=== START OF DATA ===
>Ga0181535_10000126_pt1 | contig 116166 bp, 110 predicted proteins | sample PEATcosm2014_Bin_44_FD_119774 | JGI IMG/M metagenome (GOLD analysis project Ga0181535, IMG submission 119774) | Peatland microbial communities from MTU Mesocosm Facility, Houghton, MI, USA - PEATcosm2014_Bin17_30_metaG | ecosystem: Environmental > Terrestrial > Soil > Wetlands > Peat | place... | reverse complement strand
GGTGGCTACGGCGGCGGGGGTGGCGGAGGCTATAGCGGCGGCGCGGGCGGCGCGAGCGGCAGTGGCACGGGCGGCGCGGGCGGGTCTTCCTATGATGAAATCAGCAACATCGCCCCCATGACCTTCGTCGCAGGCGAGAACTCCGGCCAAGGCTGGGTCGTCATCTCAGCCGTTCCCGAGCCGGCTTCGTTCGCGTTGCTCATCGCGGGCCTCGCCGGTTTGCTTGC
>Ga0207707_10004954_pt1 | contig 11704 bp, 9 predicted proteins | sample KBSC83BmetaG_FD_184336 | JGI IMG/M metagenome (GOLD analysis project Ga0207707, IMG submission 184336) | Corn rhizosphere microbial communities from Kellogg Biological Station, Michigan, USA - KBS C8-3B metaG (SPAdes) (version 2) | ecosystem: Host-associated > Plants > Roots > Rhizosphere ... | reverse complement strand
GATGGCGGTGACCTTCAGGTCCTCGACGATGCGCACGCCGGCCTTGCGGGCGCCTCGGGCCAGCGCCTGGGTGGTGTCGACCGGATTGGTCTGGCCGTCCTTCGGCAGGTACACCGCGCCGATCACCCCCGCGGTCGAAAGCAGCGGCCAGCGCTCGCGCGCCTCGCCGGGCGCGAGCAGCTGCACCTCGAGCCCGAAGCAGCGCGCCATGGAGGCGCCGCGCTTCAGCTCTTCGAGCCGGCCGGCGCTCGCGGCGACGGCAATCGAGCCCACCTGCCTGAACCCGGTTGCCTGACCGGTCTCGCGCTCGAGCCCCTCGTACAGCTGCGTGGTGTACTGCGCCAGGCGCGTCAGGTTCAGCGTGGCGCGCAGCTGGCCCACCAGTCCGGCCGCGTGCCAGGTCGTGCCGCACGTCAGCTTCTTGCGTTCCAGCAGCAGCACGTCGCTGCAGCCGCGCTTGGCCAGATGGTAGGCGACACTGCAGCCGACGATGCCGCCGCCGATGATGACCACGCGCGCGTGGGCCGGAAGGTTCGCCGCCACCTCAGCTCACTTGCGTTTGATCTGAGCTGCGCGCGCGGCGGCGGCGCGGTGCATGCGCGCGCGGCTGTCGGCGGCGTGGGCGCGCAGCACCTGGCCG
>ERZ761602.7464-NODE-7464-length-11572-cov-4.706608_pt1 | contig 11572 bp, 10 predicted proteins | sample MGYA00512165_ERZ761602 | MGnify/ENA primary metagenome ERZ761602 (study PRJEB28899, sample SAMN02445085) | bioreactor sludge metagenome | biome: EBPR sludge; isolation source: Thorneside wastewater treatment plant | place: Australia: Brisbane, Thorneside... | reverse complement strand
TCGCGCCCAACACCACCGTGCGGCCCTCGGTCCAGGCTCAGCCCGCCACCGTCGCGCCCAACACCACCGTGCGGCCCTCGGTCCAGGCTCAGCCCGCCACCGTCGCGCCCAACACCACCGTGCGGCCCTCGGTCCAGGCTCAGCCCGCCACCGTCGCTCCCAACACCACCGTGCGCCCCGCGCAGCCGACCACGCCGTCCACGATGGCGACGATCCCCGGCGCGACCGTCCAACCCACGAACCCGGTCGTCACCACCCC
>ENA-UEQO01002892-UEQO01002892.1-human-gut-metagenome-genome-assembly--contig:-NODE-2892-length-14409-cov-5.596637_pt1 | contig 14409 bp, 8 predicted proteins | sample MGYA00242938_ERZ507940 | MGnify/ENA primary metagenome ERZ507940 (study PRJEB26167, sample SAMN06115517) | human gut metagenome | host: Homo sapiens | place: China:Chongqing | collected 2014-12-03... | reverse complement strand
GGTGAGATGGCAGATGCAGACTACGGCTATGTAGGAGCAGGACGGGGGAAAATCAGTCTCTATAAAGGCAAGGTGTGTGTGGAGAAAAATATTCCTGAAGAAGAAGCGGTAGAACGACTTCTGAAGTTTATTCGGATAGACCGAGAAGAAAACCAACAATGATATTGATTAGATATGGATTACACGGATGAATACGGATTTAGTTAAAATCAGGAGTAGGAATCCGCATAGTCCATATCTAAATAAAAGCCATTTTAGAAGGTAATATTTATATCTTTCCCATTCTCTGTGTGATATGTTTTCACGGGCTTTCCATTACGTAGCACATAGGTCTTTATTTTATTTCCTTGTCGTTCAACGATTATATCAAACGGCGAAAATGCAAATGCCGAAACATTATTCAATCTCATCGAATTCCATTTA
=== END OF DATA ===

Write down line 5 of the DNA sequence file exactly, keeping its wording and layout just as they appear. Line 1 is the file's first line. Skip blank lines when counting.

>ERZ761602.7464-NODE-7464-length-11572-cov-4.706608_pt1 | contig 11572 bp, 10 predicted proteins | sample MGYA00512165_ERZ761602 | MGnify/ENA primary metagenome ERZ761602 (study PRJEB28899, sample SAMN02445085) | bioreactor sludge metagenome | biome: EBPR sludge; isolation source: Thorneside wastewater treatment plant | place: Australia: Brisbane, Thorneside... | reverse complement strand